Hopefully, the number of frameworks at the top, and the size of your individual programs are relatively small (so that 1-3 aren't nightmares by themselves).
In my experience, 4-5 are seldomly the problem (thanks Linaro!). I suspect the ratio of C to C++ is significantly larger in embedded systems though.
In general, PowerPC/MIPS/ARM toolchains and drivers are not as mature as x86/AMD64. 6-8 tend to occur because CPU vendors usually have their own "blessed" toolchains and BSPs that have diverged from their upstream projects. Fortunately, this means that it's often the case that someone else has already fixed the problem. It's just as often that a driver has not been tested for your use-case since the last time that particular driver's infrastructure was refactored inside the kernel. Or... you wrote the driver and made the mistake (or it might be something from 9/10).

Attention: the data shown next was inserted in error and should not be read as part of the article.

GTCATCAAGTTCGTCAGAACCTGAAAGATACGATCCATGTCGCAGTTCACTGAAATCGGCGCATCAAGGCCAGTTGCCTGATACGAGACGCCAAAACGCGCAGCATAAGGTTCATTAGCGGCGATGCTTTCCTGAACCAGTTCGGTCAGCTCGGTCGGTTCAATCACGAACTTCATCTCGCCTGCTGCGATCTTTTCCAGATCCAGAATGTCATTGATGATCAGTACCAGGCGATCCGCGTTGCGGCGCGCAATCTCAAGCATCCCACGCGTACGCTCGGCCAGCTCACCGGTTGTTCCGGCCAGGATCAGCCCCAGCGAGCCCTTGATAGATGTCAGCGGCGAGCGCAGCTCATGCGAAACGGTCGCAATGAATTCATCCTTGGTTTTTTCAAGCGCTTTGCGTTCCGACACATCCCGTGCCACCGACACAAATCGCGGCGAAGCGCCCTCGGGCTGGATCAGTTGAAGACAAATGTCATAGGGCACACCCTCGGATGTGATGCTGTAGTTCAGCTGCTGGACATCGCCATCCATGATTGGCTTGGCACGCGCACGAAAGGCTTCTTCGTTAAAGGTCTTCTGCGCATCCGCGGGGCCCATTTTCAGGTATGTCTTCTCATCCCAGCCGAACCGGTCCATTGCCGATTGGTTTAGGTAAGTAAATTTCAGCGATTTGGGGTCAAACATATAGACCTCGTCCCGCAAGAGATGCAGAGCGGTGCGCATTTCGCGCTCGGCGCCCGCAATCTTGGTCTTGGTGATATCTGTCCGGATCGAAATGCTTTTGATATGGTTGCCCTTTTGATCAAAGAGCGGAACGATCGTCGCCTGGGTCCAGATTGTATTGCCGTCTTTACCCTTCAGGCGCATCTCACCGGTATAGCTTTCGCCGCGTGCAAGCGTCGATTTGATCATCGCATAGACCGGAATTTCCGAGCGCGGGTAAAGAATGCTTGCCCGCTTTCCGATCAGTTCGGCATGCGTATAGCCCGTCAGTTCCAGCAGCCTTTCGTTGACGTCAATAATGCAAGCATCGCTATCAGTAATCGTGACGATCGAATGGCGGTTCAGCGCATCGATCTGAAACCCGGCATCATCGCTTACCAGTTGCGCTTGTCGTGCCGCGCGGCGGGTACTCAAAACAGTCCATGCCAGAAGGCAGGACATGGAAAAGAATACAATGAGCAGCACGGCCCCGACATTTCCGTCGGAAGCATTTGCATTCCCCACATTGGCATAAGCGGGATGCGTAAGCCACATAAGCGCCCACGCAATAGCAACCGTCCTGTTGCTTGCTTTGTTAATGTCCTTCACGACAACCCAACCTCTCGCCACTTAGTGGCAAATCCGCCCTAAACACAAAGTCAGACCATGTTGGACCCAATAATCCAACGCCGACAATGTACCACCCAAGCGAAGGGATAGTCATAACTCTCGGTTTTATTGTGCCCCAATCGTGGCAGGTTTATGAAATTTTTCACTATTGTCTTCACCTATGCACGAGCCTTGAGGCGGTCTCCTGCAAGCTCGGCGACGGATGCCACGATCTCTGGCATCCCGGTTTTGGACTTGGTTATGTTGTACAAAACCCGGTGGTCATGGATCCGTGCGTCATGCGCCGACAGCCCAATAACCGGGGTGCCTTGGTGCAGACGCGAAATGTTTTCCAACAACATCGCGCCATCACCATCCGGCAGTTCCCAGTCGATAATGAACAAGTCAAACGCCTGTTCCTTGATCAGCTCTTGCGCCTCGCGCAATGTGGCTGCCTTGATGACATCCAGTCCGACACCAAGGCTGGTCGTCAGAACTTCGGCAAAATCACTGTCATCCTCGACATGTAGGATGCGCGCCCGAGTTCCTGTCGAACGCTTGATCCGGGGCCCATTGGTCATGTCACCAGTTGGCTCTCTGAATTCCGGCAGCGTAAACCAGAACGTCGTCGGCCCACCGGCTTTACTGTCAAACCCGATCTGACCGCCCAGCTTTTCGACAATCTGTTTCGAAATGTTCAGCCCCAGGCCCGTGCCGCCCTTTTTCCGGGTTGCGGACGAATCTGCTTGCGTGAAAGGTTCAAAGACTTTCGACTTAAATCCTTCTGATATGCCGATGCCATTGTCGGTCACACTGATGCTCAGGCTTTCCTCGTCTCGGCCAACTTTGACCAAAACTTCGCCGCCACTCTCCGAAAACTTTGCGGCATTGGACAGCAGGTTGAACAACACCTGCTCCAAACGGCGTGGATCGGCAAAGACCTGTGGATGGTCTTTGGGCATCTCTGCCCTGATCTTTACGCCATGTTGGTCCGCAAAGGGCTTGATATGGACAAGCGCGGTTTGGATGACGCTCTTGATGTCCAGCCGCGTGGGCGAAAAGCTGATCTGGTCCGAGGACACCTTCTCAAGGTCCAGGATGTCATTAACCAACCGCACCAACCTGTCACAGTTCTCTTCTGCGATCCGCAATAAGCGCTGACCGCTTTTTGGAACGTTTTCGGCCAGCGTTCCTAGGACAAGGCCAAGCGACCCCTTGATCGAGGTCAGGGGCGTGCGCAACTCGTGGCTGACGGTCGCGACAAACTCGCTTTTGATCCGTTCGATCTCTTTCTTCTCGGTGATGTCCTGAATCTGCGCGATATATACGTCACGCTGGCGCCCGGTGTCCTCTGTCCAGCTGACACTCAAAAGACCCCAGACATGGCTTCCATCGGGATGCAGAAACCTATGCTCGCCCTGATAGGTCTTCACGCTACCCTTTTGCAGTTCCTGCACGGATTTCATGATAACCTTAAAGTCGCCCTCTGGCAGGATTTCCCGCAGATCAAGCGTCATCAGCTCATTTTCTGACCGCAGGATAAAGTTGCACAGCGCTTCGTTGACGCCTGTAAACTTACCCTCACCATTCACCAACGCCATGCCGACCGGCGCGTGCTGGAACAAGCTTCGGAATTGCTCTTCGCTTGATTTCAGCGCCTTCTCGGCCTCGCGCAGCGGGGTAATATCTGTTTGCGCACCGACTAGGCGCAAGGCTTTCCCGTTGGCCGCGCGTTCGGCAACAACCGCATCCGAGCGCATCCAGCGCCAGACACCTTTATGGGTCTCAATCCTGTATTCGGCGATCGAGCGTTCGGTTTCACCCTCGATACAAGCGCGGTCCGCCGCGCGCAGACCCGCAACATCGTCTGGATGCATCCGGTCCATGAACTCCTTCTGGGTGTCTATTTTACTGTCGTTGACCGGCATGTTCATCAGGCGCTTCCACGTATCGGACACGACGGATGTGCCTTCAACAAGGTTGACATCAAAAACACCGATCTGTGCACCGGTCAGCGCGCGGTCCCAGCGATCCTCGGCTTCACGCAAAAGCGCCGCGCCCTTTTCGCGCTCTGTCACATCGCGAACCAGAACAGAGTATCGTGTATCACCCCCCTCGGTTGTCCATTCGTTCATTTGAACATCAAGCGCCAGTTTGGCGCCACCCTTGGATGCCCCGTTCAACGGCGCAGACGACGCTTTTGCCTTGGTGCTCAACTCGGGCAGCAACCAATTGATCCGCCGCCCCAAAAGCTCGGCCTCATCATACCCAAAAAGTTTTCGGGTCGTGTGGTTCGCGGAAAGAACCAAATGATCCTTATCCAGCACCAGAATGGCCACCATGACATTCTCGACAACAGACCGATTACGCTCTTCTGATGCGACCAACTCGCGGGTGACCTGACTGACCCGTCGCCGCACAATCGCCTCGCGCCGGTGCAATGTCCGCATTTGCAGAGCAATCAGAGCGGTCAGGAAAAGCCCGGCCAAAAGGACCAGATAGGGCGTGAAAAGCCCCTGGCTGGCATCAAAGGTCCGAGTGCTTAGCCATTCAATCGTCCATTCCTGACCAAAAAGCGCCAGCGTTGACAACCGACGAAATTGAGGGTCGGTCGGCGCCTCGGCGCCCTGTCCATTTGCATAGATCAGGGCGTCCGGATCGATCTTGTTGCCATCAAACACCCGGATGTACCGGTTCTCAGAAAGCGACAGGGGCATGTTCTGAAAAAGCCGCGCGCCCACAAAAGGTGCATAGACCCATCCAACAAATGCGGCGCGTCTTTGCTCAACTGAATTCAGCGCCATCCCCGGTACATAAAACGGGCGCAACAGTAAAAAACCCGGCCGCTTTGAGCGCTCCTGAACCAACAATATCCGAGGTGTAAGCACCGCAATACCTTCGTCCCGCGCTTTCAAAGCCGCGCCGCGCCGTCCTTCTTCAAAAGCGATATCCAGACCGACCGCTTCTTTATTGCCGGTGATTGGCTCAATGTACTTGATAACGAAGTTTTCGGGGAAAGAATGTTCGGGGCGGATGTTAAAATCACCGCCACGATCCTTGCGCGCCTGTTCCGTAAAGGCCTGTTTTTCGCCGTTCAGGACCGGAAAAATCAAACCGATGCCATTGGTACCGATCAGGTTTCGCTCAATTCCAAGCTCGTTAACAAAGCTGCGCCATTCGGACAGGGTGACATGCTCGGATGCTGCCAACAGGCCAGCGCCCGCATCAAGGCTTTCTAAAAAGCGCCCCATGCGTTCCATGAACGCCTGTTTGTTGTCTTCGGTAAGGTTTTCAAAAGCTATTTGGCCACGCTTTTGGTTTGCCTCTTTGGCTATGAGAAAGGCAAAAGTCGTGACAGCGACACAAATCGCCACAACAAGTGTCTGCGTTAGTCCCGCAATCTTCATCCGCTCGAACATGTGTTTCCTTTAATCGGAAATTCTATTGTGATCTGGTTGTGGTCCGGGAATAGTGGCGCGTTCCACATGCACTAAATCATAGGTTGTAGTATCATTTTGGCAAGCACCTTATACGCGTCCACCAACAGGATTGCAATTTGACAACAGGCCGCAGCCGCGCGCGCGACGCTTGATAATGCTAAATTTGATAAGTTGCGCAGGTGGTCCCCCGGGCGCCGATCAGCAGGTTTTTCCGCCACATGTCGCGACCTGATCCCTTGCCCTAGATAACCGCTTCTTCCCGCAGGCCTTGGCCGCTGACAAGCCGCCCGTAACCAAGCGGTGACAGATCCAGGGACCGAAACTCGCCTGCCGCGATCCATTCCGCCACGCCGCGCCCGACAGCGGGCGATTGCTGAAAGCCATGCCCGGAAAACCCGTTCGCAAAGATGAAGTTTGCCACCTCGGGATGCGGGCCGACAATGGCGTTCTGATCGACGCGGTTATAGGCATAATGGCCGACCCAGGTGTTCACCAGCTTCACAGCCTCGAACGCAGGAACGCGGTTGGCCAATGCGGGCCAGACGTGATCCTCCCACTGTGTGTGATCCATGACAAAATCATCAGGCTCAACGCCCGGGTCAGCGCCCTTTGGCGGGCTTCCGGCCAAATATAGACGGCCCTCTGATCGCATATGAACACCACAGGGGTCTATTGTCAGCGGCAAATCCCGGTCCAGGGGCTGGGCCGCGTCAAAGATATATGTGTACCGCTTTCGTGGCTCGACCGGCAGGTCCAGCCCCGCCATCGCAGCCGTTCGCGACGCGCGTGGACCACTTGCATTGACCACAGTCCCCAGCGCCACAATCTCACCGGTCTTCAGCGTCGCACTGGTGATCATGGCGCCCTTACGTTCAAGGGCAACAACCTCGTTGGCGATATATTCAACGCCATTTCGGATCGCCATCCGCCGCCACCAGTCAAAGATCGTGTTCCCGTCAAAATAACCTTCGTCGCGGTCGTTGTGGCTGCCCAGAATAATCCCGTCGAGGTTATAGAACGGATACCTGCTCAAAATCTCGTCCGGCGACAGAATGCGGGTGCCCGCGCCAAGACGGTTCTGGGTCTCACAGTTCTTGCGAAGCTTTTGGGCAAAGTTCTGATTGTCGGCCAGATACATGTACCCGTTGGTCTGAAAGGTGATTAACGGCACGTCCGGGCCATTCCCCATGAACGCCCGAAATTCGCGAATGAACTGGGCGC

9-10 happen because we're often using hardware that is new and has not had all of its errata discovered yet.
When products need to ship, we're regularly going through this stack. I've seen every one of these, even in just the last 4 years.